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mercoledì 26 ottobre 2011

Jodi Dean: "Lessons from #occupywallstreet"

Now that the occupation has lasted more than a month, what have we learned? 
1.  We have learned that they are afraid. The top 1% knows that we know, and that we know that we know, that its stories of "trickle down" and "what's good for wall street is good for main street" and "free markets" and "new economy" and all the rest is a sandwich of steaming shit. They know the gig is up and they are afraid. Evidence:  right wing talking heads warning about revolution; massive police force.
2.  We have learned that they will bend.  Eric Cantor's tail behind his legs retreat is a mighty triumph of the political power of Occupy Philly.  How many more retreats can we force throughout the country? We are legion. 
3.  We have learned that people in the US, people all over the world, no longer accept business as usual.  "We are the 99%" resonates because people are sick of the exploitation, sick of the unfairness, sick of working for a world in which the very, very few take from us our lives and futures. The occupation movement is the crack, the rupture, the awakening: all over the world people are talking about extreme inequality, economic failure, the fact that capitalism is broken. All over the world people are talking with each other about what comes next, what to do, what to make--what new world should we demand of ourselves?
4.  We have learned that collectively we are strong. We've learned this in part through new practices of interacting and building consensus. We've also learned it more painfully, through experiences of blocking, trolling, derailing, and sabotage by contrarians who demonstrate neither care nor concern for the movement.
5.  We have learned and will continue to learn how hard it is to build and maintain these collectivities. This learning is painful. It is divisive. It involves learning that sometimes exclusion is necessary; it involves learning when to be decisive, when to coerce, when to say "enough is enough." 
6.  We have learned that collectivity is not unanimity; it's almost like we are learning through experience a lesson suggested by Rousseau: the difference between the general will and the will of all.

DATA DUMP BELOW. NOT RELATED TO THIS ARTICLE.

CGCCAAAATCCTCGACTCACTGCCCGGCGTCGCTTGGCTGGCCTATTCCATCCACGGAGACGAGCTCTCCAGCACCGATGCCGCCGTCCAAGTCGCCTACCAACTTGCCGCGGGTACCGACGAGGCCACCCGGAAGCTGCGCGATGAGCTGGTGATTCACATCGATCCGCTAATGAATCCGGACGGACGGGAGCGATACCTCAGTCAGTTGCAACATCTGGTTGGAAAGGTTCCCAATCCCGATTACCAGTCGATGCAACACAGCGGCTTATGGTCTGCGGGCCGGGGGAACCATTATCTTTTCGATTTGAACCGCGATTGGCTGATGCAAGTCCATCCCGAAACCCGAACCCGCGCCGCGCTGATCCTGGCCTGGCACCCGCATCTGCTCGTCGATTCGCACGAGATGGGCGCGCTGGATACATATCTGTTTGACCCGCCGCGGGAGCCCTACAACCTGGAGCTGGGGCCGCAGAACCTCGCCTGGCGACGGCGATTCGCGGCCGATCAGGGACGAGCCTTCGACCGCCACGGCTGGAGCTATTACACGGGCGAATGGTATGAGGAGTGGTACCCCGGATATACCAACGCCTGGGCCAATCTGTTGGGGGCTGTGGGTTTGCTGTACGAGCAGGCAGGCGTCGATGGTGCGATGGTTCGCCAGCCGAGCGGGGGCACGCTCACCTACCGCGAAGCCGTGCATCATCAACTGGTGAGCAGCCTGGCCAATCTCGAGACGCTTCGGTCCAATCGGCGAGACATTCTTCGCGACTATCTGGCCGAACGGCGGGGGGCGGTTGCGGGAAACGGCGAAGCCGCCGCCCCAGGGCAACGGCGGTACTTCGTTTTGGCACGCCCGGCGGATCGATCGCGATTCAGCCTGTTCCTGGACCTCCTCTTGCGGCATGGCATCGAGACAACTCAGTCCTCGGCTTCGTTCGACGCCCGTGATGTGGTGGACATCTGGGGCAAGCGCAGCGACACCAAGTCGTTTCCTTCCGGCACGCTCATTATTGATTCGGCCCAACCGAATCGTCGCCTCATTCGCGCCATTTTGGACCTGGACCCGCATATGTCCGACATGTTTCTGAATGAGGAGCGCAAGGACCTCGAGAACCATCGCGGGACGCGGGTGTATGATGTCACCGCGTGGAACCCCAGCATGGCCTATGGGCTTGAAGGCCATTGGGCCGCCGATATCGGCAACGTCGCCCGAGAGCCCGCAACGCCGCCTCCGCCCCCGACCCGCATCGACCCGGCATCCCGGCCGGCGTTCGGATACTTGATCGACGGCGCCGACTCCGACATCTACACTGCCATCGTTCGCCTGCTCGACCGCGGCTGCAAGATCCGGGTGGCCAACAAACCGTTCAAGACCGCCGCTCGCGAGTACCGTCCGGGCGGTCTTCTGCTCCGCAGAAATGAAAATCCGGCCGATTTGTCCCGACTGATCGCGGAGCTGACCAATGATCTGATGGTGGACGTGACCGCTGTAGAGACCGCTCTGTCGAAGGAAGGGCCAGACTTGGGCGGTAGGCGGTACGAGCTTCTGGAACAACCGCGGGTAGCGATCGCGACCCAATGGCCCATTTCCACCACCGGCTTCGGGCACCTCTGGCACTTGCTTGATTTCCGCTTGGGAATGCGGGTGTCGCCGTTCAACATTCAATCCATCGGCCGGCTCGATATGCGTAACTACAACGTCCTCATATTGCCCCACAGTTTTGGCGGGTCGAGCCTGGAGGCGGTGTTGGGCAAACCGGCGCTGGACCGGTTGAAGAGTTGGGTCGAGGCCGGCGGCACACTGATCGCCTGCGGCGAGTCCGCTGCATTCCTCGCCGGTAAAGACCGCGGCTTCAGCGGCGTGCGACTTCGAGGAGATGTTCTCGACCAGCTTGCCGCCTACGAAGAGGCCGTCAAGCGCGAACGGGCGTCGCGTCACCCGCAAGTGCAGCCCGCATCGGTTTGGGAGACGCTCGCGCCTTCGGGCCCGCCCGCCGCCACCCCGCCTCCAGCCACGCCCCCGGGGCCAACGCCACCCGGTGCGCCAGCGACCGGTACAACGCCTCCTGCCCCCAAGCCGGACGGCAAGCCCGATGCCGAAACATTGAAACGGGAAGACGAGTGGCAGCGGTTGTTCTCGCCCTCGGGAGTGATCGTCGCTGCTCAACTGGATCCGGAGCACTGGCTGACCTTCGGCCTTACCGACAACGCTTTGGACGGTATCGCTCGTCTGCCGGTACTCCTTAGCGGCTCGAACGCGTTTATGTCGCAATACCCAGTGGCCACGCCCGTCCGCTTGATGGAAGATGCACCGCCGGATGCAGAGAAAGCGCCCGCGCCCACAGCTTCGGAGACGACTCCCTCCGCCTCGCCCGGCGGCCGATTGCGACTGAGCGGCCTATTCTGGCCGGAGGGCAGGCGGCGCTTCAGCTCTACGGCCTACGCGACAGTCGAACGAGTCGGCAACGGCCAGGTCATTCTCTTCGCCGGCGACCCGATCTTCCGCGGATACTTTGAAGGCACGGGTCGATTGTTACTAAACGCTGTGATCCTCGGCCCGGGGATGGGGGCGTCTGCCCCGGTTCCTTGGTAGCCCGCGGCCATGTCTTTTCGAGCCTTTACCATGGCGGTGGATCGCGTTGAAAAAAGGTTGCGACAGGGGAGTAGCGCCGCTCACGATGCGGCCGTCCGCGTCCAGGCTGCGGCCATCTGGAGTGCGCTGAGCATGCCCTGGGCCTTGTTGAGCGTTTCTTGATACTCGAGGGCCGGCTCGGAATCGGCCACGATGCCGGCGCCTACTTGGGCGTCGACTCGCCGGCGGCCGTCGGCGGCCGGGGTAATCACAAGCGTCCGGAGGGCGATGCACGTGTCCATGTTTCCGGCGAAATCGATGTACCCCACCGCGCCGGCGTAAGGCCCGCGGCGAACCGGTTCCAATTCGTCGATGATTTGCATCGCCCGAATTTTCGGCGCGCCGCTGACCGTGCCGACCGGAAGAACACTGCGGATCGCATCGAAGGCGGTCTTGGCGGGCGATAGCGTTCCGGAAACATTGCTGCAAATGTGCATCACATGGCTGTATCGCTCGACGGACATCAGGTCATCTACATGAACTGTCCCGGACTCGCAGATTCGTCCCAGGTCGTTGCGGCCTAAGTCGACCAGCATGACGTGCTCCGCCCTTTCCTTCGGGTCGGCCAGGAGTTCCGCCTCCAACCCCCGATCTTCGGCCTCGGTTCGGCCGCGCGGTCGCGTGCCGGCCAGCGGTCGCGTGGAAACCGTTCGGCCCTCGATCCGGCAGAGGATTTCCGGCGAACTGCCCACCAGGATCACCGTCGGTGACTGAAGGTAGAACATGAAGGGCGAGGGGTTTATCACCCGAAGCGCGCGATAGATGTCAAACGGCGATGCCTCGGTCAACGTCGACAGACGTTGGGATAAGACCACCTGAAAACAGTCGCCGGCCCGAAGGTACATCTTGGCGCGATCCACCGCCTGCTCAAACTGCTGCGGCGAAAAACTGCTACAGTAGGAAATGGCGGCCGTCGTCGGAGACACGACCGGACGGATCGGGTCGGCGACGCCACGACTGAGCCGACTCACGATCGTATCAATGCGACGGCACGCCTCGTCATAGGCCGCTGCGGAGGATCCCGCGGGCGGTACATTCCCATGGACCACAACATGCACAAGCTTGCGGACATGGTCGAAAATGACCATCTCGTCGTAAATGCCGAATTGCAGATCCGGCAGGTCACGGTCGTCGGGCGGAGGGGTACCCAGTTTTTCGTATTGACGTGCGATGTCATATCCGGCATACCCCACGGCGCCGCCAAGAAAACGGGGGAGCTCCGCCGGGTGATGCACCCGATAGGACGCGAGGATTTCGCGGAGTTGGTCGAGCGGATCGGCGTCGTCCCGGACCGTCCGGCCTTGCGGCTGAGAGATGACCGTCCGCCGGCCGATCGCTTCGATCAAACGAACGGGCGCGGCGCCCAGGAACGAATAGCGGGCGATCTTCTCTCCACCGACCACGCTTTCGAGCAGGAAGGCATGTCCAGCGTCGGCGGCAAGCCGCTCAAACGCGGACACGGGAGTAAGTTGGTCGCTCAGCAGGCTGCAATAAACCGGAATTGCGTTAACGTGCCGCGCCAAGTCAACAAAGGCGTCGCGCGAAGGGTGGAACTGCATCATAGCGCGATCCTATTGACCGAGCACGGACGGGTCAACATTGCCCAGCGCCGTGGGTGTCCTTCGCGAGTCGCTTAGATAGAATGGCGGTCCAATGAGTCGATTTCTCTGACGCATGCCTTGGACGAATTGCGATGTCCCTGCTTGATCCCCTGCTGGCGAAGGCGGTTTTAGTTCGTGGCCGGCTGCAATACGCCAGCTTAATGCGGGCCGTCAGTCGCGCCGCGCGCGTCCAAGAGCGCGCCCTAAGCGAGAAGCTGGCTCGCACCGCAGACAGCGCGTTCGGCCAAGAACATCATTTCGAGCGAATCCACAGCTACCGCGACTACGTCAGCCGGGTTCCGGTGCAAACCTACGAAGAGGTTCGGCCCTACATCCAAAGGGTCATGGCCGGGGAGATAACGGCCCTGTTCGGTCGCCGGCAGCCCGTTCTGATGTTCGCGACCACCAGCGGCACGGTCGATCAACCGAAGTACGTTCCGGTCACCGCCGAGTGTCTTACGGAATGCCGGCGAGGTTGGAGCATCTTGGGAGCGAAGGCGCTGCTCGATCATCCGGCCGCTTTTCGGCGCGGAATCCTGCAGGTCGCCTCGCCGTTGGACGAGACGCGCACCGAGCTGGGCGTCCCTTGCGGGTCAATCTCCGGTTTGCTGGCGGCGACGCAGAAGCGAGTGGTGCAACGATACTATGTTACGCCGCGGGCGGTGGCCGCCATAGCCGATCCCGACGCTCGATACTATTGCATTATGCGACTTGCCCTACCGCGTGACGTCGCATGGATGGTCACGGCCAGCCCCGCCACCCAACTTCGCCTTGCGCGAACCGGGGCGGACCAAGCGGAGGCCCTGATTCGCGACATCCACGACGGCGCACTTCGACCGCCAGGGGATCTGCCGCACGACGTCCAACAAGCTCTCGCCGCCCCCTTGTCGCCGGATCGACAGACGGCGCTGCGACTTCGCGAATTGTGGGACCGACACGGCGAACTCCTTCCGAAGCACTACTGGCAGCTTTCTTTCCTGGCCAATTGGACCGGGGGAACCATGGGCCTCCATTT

7.  We are learning that the movement exceeds any single occupation. The movement to occupy, to assert our presence in our world, in the processes and systems through which we shape it, is now established and strong. We are already here. The point of occupation is to state that we are here, to make our being here register--that we are here means that what is here is ours.
8.  We will start learning the different tonalities and variations of this movement. Some sites might become more intensive as others regroup. Some might abandon one site in order to occupy new possibilities. Regrouping is an opportunity: an opportunity to build outside of the prying eyes and presumptive expectations of a 24/7 media cycle concerned only with pumping content through feeds. 
9.  We will learn to plan--for the winter, for the upcoming election cycle: Cantor's retreat reminds us of the abundant opportunities we have for occupation in the upcoming year. How many campaign events? How many primaries? How many caucuses? What will happen as the fearful millionaries retreat in the face of the collective strength of those willing to occupy the campaign (or campaign to occupy)? How many more retreats can we force, demonstrating the bankruptcy of the political system and its obesiance to capital? How many advances can we make? Occupying not public squares but spaces claimed as private by the few? What would a real Bank of America look like? We won't know until we occupy it.
10.  We've learned that we can will differently. We need to learn how to sustain this will and how to forge it into a collective desire for a collectivity that can and will persevere. 

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